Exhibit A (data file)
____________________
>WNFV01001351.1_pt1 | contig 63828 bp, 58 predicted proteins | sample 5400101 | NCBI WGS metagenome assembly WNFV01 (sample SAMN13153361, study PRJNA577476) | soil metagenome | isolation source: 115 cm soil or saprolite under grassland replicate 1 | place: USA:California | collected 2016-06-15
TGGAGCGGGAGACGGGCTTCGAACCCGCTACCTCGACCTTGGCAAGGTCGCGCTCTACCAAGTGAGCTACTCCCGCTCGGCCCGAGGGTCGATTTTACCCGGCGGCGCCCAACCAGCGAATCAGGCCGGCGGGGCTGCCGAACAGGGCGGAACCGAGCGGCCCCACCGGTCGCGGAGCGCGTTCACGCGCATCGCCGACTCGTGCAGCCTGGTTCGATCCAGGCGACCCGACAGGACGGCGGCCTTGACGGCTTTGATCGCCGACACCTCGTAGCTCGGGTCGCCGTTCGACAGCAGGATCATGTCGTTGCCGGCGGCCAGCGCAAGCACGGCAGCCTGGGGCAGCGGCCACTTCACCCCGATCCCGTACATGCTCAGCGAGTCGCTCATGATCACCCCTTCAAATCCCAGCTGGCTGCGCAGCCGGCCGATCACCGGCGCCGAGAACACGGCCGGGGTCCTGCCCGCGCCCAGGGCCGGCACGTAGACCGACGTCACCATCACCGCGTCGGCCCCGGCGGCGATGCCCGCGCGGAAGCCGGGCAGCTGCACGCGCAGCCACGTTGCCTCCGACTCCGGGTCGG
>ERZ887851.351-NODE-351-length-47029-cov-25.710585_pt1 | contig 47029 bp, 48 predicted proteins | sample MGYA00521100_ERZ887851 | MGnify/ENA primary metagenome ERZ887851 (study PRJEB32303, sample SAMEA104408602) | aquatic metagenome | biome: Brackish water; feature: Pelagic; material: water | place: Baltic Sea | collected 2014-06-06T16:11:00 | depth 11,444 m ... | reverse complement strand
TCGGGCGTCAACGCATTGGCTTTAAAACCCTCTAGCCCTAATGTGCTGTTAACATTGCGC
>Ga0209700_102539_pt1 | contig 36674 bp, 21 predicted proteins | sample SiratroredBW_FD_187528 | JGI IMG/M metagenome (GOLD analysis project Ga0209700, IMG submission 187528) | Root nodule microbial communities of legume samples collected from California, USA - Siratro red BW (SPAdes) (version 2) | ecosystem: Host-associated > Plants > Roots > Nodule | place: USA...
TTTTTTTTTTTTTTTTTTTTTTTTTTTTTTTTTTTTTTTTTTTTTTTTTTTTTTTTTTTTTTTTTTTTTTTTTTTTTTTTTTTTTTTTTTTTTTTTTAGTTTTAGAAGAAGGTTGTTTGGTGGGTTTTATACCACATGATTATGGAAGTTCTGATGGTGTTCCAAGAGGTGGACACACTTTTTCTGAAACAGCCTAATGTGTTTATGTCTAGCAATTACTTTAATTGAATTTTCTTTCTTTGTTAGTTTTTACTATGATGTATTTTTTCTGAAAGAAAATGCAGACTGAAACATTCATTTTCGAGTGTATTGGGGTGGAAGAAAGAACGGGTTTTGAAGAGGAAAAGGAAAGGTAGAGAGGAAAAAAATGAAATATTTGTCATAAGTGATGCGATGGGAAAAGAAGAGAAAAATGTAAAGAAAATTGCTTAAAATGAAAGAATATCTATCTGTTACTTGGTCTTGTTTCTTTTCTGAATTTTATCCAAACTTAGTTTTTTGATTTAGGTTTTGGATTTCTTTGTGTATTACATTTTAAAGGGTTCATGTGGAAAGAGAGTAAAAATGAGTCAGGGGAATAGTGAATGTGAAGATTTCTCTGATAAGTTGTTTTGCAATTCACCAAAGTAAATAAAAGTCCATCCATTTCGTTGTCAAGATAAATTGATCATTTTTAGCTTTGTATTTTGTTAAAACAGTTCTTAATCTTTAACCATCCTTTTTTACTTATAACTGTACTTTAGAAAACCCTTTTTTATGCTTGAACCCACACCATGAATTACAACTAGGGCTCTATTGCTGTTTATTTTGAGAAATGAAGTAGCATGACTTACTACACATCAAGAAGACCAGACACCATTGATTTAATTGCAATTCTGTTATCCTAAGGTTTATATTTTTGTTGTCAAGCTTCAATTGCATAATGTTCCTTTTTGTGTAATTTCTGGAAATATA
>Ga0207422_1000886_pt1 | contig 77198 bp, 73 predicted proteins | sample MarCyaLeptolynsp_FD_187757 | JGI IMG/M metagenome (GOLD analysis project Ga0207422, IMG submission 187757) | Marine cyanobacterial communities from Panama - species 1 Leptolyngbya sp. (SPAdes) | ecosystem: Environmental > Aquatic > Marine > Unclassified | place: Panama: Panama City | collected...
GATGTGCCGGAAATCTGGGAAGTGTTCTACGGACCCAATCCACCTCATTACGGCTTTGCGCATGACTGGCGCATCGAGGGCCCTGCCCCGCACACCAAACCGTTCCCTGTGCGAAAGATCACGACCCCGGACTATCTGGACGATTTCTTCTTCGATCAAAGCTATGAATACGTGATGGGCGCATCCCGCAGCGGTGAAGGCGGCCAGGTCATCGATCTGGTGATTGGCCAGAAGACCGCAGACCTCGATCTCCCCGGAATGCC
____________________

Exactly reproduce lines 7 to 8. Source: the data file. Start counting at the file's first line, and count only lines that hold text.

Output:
>Ga0207422_1000886_pt1 | contig 77198 bp, 73 predicted proteins | sample MarCyaLeptolynsp_FD_187757 | JGI IMG/M metagenome (GOLD analysis project Ga0207422, IMG submission 187757) | Marine cyanobacterial communities from Panama - species 1 Leptolyngbya sp. (SPAdes) | ecosystem: Environmental > Aquatic > Marine > Unclassified | place: Panama: Panama City | collected...
GATGTGCCGGAAATCTGGGAAGTGTTCTACGGACCCAATCCACCTCATTACGGCTTTGCGCATGACTGGCGCATCGAGGGCCCTGCCCCGCACACCAAACCGTTCCCTGTGCGAAAGATCACGACCCCGGACTATCTGGACGATTTCTTCTTCGATCAAAGCTATGAATACGTGATGGGCGCATCCCGCAGCGGTGAAGGCGGCCAGGTCATCGATCTGGTGATTGGCCAGAAGACCGCAGACCTCGATCTCCCCGGAATGCC